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Caring for the Critically Ill Patient
December 17, 2008

Effect of Evidence-Based Feeding Guidelines on Mortality of Critically Ill Adults: A Cluster Randomized Controlled Trial

Author Affiliations

Author Affiliations: Northern Clinical School, Royal North Shore Hospital, University of Sydney, Sydney, Australia (Drs Doig and Delaney and Ms Simpson); Royal North Shore Hospital and Faculty of Medicine, University of Sydney (Dr Finfer); The Alfred Hospital, Melbourne, Australia (Dr Davies); Canberra Hospital, Canberra, Australia (Dr Mitchell); and Royal Perth Hospital, Perth, Australia (Dr Dobb).

JAMA. 2008;300(23):2731-2741. doi:10.1001/jama.2008.826

Context Evidence demonstrates that providing nutritional support to intensive care unit (ICU) patients within 24 hours of ICU admission reduces mortality. However, early feeding is not universally practiced. Changing practice in complex multidisciplinary environments is difficult. Evidence supporting whether guidelines can improve ICU feeding practices and patient outcomes is contradictory.

Objective To determine whether evidence-based feeding guidelines, implemented using a multifaceted practice change strategy, improve feeding practices and reduce mortality in ICU patients.

Design, Setting, and Patients Cluster randomized trial in ICUs of 27 community and tertiary hospitals in Australia and New Zealand. Between November 2003 and May 2004, 1118 critically ill adult patients expected to remain in the ICU longer than 2 days were enrolled. All participants completed the study.

Interventions Intensive care units were randomly assigned to guideline or control groups. Guideline ICUs developed an evidence-based guideline using Browman's Clinical Practice Guideline Development Cycle. A practice-change strategy composed of 18 specific interventions, leveraged by educational outreach visits, was implemented in guideline ICUs.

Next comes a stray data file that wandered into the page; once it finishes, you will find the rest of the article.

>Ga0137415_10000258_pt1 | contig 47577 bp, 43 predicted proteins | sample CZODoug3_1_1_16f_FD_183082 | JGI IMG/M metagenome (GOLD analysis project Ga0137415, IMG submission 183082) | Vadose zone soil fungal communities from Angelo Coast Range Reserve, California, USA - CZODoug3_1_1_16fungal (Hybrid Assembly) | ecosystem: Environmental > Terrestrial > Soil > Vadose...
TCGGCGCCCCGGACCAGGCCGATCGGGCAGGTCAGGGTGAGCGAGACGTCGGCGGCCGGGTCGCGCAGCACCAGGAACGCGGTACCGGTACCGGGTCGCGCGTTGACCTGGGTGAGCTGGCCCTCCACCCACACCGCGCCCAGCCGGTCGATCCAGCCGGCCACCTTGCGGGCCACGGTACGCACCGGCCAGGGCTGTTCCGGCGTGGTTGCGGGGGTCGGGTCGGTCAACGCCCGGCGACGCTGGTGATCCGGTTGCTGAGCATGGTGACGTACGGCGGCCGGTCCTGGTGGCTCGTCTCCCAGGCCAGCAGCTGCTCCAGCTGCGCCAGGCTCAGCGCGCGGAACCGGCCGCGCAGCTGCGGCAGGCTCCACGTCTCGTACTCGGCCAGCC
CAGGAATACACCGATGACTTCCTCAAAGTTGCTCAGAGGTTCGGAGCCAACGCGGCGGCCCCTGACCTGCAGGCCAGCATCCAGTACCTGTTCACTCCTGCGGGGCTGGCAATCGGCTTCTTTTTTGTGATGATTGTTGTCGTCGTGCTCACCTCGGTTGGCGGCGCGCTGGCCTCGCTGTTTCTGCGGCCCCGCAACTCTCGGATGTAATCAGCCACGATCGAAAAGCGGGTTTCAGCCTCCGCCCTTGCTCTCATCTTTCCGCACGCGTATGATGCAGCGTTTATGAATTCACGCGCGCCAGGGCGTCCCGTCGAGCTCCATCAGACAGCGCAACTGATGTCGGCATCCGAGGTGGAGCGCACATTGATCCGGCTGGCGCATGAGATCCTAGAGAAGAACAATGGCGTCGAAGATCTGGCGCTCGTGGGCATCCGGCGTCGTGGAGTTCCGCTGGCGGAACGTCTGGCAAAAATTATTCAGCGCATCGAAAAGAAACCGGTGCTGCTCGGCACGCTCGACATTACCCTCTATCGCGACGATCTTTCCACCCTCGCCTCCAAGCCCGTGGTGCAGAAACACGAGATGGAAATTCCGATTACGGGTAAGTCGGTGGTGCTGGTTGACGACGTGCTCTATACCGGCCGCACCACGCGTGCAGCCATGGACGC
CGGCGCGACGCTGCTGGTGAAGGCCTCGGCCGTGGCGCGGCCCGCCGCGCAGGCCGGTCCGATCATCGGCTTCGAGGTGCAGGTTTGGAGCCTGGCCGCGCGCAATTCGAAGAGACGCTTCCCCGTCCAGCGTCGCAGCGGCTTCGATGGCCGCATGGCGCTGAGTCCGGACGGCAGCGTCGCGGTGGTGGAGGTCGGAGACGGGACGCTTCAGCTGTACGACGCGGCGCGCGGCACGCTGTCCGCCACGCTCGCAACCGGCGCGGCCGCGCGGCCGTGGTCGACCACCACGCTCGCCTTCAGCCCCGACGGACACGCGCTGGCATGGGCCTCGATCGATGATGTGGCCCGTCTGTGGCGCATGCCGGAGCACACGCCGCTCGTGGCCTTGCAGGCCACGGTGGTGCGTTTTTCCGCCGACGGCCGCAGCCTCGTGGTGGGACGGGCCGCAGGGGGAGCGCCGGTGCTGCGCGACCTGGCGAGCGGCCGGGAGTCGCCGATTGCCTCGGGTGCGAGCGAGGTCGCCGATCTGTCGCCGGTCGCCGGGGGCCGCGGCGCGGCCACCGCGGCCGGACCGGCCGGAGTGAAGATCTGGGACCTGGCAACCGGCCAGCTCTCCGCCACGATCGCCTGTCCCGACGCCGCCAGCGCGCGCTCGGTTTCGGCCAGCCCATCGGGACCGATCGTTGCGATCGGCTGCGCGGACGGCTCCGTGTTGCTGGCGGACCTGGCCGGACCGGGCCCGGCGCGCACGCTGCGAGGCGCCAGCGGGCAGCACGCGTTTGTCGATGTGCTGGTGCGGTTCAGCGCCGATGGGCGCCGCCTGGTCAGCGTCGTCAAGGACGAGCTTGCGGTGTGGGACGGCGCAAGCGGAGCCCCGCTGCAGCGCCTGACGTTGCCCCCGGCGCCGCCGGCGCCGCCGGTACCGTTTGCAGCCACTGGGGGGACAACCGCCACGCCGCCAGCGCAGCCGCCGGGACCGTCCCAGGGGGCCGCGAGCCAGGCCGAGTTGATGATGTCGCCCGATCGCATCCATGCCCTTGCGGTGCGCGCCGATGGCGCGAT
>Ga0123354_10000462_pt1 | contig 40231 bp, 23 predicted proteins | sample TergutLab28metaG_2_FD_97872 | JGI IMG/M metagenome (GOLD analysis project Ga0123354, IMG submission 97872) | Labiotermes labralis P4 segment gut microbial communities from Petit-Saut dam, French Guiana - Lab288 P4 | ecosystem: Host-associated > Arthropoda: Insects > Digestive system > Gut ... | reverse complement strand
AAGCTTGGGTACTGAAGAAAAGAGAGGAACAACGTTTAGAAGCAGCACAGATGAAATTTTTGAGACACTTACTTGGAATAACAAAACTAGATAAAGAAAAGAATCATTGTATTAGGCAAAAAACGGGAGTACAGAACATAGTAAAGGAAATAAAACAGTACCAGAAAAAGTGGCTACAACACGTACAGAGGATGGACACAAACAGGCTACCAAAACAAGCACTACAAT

Main Outcome Measures Hospital discharge mortality. Secondary outcomes included ICU and hospital length of stay, organ dysfunction, and feeding process measures.

Results Guideline and control ICUs enrolled 561 and 557 patients, respectively. Guideline ICUs fed patients earlier (0.75 vs 1.37 mean days to enteral nutrition start; difference, −0.62 [95% confidence interval {CI}, −0.82 to −0.36]; P < .001 and 1.04 vs 1.40 mean days to parenteral nutrition start; difference, −0.35 [95% CI, −0.61 to −0.01]; P = .04) and achieved caloric goals more often (6.10 vs 5.02 mean days per 10 fed patient-days; difference, 1.07 [95% CI, 0.12 to 2.22]; P = .03). Guideline and control ICUs did not differ with regard to hospital discharge mortality (28.9% vs 27.4%; difference, 1.4% [95% CI, −6.3% to 12.0%]; P = .75) or to hospital length of stay (24.2 vs 24.3 days; difference, −0.08 [95% CI, −3.8 to 4.4]; P = .97) or ICU length of stay (9.1 vs 9.9 days; difference, −0.86 [95% CI, −2.6 to 1.3]; P = .42).

Conclusions Using a multifaceted practice change strategy, ICUs successfully developed and introduced an evidence-based nutritional support guideline that promoted earlier feeding and greater nutritional adequacy. However, use of the guideline did not improve clinical outcomes.

Trial Registration anzctr.org.au Identifier: ACTRN12608000407392